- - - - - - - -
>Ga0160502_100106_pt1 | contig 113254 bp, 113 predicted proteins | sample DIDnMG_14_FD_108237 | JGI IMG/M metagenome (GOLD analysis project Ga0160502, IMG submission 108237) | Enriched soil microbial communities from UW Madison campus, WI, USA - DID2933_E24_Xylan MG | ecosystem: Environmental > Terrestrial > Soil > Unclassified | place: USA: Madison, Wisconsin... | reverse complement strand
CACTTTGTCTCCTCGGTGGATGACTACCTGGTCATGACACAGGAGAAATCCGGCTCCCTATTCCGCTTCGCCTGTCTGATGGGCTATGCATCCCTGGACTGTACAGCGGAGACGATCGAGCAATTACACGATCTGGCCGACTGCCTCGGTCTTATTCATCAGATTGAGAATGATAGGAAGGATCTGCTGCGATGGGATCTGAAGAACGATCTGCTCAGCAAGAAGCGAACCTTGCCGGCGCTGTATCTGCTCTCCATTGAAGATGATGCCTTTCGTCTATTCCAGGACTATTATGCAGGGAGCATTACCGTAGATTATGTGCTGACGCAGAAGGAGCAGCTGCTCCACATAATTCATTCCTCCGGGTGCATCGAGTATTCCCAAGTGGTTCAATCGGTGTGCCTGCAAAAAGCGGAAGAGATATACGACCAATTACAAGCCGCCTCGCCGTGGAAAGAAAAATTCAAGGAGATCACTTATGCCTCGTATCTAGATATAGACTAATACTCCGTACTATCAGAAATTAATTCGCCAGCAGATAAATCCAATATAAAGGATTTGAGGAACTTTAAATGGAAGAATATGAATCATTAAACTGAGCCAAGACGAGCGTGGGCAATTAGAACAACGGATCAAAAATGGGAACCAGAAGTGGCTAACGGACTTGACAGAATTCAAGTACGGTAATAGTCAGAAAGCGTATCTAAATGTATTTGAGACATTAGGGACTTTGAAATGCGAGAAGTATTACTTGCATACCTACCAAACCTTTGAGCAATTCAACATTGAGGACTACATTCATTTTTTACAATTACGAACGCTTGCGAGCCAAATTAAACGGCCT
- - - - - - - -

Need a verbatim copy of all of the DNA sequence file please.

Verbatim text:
>Ga0160502_100106_pt1 | contig 113254 bp, 113 predicted proteins | sample DIDnMG_14_FD_108237 | JGI IMG/M metagenome (GOLD analysis project Ga0160502, IMG submission 108237) | Enriched soil microbial communities from UW Madison campus, WI, USA - DID2933_E24_Xylan MG | ecosystem: Environmental > Terrestrial > Soil > Unclassified | place: USA: Madison, Wisconsin... | reverse complement strand
CACTTTGTCTCCTCGGTGGATGACTACCTGGTCATGACACAGGAGAAATCCGGCTCCCTATTCCGCTTCGCCTGTCTGATGGGCTATGCATCCCTGGACTGTACAGCGGAGACGATCGAGCAATTACACGATCTGGCCGACTGCCTCGGTCTTATTCATCAGATTGAGAATGATAGGAAGGATCTGCTGCGATGGGATCTGAAGAACGATCTGCTCAGCAAGAAGCGAACCTTGCCGGCGCTGTATCTGCTCTCCATTGAAGATGATGCCTTTCGTCTATTCCAGGACTATTATGCAGGGAGCATTACCGTAGATTATGTGCTGACGCAGAAGGAGCAGCTGCTCCACATAATTCATTCCTCCGGGTGCATCGAGTATTCCCAAGTGGTTCAATCGGTGTGCCTGCAAAAAGCGGAAGAGATATACGACCAATTACAAGCCGCCTCGCCGTGGAAAGAAAAATTCAAGGAGATCACTTATGCCTCGTATCTAGATATAGACTAATACTCCGTACTATCAGAAATTAATTCGCCAGCAGATAAATCCAATATAAAGGATTTGAGGAACTTTAAATGGAAGAATATGAATCATTAAACTGAGCCAAGACGAGCGTGGGCAATTAGAACAACGGATCAAAAATGGGAACCAGAAGTGGCTAACGGACTTGACAGAATTCAAGTACGGTAATAGTCAGAAAGCGTATCTAAATGTATTTGAGACATTAGGGACTTTGAAATGCGAGAAGTATTACTTGCATACCTACCAAACCTTTGAGCAATTCAACATTGAGGACTACATTCATTTTTTACAATTACGAACGCTTGCGAGCCAAATTAAACGGCCT